Sure, wind power plant operators use weather forecasts to anticipate surges and declines in the power they can feed into the grid. But the forecasts aren’t always precise, and even a little variation can cause havoc in efficiently mixing hydro, wind, solar and fossil-fuel sources. Help might be at hand, however: Researchers at the U.S. Department of Energy’s Pacific Northwest National Laboratory are delving more deeply than ever into how wind aloft behaves, using existing technologies in new ways to – they hope – improve forecasts.
This project is unfolding near the Stateline Wind Energy Center, a 300-megawatt wind power plant on both sides of the eastern Washington-Oregon border. The main focus is on wind speeds around 350 feet up in the air, where wind power turbines actually whir. One tool in the researchers’ arsenal is the National Weather Service’s NEXRAD Doppler radar weather station in Pendleton, Ore., about 19 miles south of Stateline. For this study, computers will analyze the returned Doppler radar signals to determine how the wind varies in the area.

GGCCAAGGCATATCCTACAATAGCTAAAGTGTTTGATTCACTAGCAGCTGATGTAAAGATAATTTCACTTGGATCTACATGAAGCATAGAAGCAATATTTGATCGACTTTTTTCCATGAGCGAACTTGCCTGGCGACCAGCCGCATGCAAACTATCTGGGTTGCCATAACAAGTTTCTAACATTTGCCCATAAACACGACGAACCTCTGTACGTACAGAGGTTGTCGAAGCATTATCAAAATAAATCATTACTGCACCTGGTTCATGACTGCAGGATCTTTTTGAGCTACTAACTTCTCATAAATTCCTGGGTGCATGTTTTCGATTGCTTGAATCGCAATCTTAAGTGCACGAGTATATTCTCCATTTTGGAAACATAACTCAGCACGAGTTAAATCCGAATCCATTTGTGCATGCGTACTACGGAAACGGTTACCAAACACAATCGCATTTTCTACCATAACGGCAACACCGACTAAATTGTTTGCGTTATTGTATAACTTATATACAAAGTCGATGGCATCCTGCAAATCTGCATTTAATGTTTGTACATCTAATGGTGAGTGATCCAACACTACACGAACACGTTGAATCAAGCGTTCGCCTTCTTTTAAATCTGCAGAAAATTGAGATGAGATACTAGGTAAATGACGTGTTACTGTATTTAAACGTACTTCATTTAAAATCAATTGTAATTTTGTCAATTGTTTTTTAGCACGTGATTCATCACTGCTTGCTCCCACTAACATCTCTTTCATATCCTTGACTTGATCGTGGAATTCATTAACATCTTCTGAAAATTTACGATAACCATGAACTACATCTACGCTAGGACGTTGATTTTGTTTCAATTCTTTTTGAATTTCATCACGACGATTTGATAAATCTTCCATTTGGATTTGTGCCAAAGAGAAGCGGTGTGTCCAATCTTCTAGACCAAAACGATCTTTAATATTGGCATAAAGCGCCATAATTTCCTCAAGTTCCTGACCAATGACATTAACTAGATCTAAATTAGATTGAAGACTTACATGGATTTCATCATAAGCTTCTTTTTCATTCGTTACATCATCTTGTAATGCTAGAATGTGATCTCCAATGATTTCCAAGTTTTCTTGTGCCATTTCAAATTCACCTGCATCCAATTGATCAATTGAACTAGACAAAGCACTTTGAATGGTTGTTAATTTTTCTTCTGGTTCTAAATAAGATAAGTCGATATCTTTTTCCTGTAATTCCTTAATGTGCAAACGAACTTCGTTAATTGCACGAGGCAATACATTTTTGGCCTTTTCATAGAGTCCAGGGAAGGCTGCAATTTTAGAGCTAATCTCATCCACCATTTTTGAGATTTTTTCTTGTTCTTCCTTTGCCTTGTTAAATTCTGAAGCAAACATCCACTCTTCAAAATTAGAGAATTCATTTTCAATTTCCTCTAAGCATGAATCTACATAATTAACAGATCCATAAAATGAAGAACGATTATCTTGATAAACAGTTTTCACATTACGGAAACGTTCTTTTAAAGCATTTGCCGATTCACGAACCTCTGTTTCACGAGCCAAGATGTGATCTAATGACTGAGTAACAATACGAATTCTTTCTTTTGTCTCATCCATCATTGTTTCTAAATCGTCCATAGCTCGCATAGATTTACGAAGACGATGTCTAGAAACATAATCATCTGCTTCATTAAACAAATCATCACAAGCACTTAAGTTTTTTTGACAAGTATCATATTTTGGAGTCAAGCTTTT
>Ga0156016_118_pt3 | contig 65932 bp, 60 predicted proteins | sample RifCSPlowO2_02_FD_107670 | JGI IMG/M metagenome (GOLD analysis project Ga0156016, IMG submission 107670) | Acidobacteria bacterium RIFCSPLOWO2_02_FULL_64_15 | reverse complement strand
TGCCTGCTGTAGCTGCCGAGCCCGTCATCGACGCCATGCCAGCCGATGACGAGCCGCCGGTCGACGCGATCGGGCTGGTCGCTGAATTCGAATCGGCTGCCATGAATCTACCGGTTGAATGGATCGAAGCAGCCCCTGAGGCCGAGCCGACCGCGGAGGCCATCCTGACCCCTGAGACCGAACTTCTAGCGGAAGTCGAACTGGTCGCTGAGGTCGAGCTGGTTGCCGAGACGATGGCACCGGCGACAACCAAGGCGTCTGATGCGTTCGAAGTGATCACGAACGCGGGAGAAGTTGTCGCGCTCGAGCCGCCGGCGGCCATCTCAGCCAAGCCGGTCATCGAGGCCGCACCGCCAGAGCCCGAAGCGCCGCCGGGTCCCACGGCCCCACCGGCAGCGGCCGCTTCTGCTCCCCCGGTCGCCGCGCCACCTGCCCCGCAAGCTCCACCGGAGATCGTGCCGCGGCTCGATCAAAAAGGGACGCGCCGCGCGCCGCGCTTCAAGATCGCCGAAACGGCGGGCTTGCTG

Researchers are also installing various tools on and near a radio tower in the Stateline area. Among those tools is a radar wind profiler that sends out radio waves that are bounced back when they hit variations in moisture or temperature. This system is similar to Doppler radar, but instead of using one rotating radar beam, it sends three radar beams up into the sky.
Another tool going up on the radar tower: ultrasonic anemometers. These hold six tiny microphones, and measure the time it takes for sound pulses to travel from one microphone to another, giving the researchers more insight into wind speed and direction.
“We know that the wind will blow, but the real challenge is to know when and how much,” said atmospheric scientist Larry Berg. “This project takes an interesting approach — adapting an established technology for a new use — to find a reliable way to measure winds and improve wind power forecasts.”
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